The COVID-19 Pandemic Makes Now The Perfect Time To Explore Immunoprofiling

With all of the hype surrounding the COVID-19 pandemic, it’s easy to get lost in the numbers of mortality rates and the quantity of people infected. Understanding which individuals in the world are most at risk goes far beyond looking at factors like age and gender. In fact, few have questioned: how does inter-individual genetic variability affect the probability of a person contracting a disease, such as COVID-19, and how does this genetic variability correlate with the severity of a disease? This paper does not provide any concrete solutions to the current COVID-19 pandemic. Instead, it serves as a high-level introduction to the importance of analyzing the specific genetic makeup of individuals in order to determine which people are most susceptible to what diseases, such as COVID-19. My ultimate objective is for this paper to serve as a catalyst to greater public interest and discussion surrounding immunoprofiling in order to protect the most susceptible populations. I am not a scientist, I am simply one of the many curious people out there who is attempting to learn more about this situation. With that said, let’s begin.

The concept of linking genetic predisposition of individuals to illness, such as SARS (which is of most relevance to this particular pandemic), is nothing new. However, before I go into any examples from scientific literature, you must first acquaint yourself with a few key scientific terms: the Human Leukocyte Antigen (HLA) system, Major Histocompatibility Complex (MHC) system, and allele.

The MHC is the group of genes that code for proteins found on the surfaces of cells that help the immune system recognize foreign substances. In humans, the MHC is also called the HLA. According to a paper entitled “Association of HLA class I with severe acute respiratory syndrome coronavirus infection,” the HLA system is “Widely used as a strategy in the search for the etiology of infectious diseases and autoimmune disorders.” In other words, it is common to use the HLA system as a method to identify which individuals are susceptible to what maladies, such as SARS (Severe Acute Respiratory Syndrome).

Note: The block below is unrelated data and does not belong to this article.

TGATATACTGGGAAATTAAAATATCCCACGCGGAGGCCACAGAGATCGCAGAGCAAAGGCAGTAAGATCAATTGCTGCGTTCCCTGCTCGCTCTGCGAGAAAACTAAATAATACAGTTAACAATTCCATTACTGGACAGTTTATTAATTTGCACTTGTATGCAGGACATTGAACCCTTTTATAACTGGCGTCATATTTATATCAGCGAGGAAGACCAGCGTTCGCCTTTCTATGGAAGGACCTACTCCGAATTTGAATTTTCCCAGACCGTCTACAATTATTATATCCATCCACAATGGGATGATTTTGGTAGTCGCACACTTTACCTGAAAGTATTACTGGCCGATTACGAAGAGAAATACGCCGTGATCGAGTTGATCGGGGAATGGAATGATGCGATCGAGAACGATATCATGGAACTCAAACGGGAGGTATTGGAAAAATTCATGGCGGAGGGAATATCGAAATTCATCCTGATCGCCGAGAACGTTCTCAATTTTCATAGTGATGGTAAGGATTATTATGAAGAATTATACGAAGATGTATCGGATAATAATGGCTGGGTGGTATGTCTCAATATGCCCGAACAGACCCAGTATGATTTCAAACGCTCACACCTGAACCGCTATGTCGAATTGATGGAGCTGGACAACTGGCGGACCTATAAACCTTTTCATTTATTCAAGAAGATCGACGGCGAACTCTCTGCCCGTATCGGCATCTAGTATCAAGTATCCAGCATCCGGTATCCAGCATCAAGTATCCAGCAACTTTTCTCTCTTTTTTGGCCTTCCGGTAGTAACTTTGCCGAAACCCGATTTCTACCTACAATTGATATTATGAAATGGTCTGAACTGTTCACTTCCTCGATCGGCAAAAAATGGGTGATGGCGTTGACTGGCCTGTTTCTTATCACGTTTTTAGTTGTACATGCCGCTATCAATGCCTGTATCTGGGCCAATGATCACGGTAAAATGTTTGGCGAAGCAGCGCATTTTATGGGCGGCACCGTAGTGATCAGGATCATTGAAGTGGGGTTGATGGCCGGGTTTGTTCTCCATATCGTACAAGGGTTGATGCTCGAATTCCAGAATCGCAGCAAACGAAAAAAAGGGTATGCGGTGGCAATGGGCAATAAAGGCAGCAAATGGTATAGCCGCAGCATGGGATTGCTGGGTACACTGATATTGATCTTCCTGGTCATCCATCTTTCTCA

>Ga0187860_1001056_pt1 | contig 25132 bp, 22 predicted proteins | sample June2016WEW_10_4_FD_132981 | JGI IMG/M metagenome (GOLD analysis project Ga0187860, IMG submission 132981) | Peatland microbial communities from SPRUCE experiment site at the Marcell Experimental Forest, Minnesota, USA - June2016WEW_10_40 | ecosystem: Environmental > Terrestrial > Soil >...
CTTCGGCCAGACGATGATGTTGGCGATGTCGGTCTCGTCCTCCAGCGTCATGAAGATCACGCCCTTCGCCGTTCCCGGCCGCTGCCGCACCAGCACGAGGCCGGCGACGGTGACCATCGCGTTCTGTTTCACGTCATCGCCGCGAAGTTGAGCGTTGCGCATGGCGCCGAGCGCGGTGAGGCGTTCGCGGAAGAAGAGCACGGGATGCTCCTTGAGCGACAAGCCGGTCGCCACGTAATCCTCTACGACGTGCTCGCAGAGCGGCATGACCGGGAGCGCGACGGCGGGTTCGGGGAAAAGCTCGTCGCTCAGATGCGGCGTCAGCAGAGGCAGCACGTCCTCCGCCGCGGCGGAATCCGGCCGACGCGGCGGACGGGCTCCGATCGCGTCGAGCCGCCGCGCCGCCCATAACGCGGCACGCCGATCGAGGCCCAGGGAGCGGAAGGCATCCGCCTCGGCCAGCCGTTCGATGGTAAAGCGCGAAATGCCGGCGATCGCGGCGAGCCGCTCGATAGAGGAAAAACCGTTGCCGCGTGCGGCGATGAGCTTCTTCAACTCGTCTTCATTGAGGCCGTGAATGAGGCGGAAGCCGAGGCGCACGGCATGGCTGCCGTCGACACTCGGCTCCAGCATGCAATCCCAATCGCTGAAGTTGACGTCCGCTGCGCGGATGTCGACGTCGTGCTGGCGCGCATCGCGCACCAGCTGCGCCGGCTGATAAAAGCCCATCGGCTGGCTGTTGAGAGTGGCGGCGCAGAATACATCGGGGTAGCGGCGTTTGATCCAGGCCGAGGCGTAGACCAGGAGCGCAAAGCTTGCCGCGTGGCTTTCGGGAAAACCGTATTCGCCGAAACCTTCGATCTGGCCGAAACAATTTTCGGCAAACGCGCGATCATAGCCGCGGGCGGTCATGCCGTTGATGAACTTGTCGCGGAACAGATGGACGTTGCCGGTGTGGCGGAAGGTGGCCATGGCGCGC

To make things even more clear, let’s break down that HLA jargon even further. Recall that the HLA are proteins found on the surface of cells that help the immune system identify the “bad guys” that are trying to harm your immune system. The HLA system has three groups of class I genes: HLA-A, HLA-B, and HLA-C (there are also class II and class III genes). Each group of these HLA genes comes in a bunch of different varieties, which are known as alleles, and each allele is assigned a specific number to identify it (for example, HLA-B*46). Moreover, alleles that are similar in nature are further grouped into subtypes with very specific identifications (for example, HLA-B*4601). Now Let’s put this information into action with a real world example.

The scientific research paper mentioned above (which was published in 2003 during the time of the SARS epidemic) discovered that in Taiwan, “When analyzing infected SARS patients and high risk health care workers groups, HLA-B*4601 (OR = 2.08, P = 0.04, Pc = n.s.) and HLA-B*5401 (OR = 5.44, P = 0.02, Pc = n.s.) appeared as the most probable elements that may be favoring SARS coronavirus infection.” Essentially, the study found that Taiwanese individuals with the specific HLA-B*4601 and HLA-B*5401 alleles may be at risk for contracting SARS. Moreover, data confirms that HLA-B*4601 is highly prevalent in eastern Asia, with some 400 million individuals carrying this specific HLA variant. Also, while this HLA variant is most frequent in eastern Asia, other populations may also carry this variant, and not all eastern Asians carry HLA-B*4601 either (remember, every single person is different!).

Furthermore, the reason why some populations may have greater frequencies of certain HLA variants than other populations (such as Taiwanese individuals and the HLA-B*4601 allele) is due to host-environment and gene-environment interactions. For example, a paper calledThe Adaptive Change of HLA-DRB1 Allele Frequencies Caused by Natural Selection in a Mongolian Population That Migrated to the South of China,” explains this concept in more detail:

Pathogen-driven balancing selection determines the richness of human leukocyte antigen (HLA) alleles. Changes in the pathogen spectrum may cause corresponding changes in HLA loci. Approximately 700 years ago, a Mongolian population moved from the north of China to the Yunnan region in the south of China. The pathogen spectrum in the south of China differs from that in the north. In this study, changes in the HLA genes in the Yunnan Mongolian population, as well as the underlying mechanism, were investigated… analysis showed that the HLA-DRB1 genes in both Mongolian populations were under balancing selection. However, the sites under natural selection changed. We proposed that the dramatic change of HLA frequencies in southern Mongolian was caused by a combination of inter-population gene flow and natural selection. Certain diseases specific to the south of China, such as malaria, may be the driving force behind the enhanced DRB1*12:02:01 frequency.